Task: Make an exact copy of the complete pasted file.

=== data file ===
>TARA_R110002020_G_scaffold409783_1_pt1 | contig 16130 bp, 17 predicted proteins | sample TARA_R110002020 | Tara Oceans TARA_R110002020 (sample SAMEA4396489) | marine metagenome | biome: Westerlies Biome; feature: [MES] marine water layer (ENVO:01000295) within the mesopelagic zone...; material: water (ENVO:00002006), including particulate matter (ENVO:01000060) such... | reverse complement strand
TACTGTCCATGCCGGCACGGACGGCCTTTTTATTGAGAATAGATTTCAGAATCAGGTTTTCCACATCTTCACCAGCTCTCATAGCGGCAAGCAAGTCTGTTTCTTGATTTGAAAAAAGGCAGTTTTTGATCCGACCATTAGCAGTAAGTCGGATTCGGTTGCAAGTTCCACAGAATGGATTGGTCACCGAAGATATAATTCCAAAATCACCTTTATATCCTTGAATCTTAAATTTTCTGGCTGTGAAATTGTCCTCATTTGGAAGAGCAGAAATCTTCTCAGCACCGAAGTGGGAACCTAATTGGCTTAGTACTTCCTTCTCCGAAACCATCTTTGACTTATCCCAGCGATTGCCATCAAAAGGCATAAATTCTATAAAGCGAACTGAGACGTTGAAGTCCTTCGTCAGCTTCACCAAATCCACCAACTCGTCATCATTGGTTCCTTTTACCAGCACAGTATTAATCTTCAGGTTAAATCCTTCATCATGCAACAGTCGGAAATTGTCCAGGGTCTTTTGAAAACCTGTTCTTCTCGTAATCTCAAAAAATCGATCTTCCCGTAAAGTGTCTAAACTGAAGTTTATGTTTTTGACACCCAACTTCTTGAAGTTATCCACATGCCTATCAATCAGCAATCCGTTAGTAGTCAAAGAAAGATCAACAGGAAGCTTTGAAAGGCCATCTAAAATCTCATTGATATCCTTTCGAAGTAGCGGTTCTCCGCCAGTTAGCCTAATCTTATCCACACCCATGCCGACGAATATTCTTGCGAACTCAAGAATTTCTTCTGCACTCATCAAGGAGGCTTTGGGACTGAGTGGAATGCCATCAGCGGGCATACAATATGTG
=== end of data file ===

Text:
>TARA_R110002020_G_scaffold409783_1_pt1 | contig 16130 bp, 17 predicted proteins | sample TARA_R110002020 | Tara Oceans TARA_R110002020 (sample SAMEA4396489) | marine metagenome | biome: Westerlies Biome; feature: [MES] marine water layer (ENVO:01000295) within the mesopelagic zone...; material: water (ENVO:00002006), including particulate matter (ENVO:01000060) such... | reverse complement strand
TACTGTCCATGCCGGCACGGACGGCCTTTTTATTGAGAATAGATTTCAGAATCAGGTTTTCCACATCTTCACCAGCTCTCATAGCGGCAAGCAAGTCTGTTTCTTGATTTGAAAAAAGGCAGTTTTTGATCCGACCATTAGCAGTAAGTCGGATTCGGTTGCAAGTTCCACAGAATGGATTGGTCACCGAAGATATAATTCCAAAATCACCTTTATATCCTTGAATCTTAAATTTTCTGGCTGTGAAATTGTCCTCATTTGGAAGAGCAGAAATCTTCTCAGCACCGAAGTGGGAACCTAATTGGCTTAGTACTTCCTTCTCCGAAACCATCTTTGACTTATCCCAGCGATTGCCATCAAAAGGCATAAATTCTATAAAGCGAACTGAGACGTTGAAGTCCTTCGTCAGCTTCACCAAATCCACCAACTCGTCATCATTGGTTCCTTTTACCAGCACAGTATTAATCTTCAGGTTAAATCCTTCATCATGCAACAGTCGGAAATTGTCCAGGGTCTTTTGAAAACCTGTTCTTCTCGTAATCTCAAAAAATCGATCTTCCCGTAAAGTGTCTAAACTGAAGTTTATGTTTTTGACACCCAACTTCTTGAAGTTATCCACATGCCTATCAATCAGCAATCCGTTAGTAGTCAAAGAAAGATCAACAGGAAGCTTTGAAAGGCCATCTAAAATCTCATTGATATCCTTTCGAAGTAGCGGTTCTCCGCCAGTTAGCCTAATCTTATCCACACCCATGCCGACGAATATTCTTGCGAACTCAAGAATTTCTTCTGCACTCATCAAGGAGGCTTTGGGACTGAGTGGAATGCCATCAGCGGGCATACAATATGTG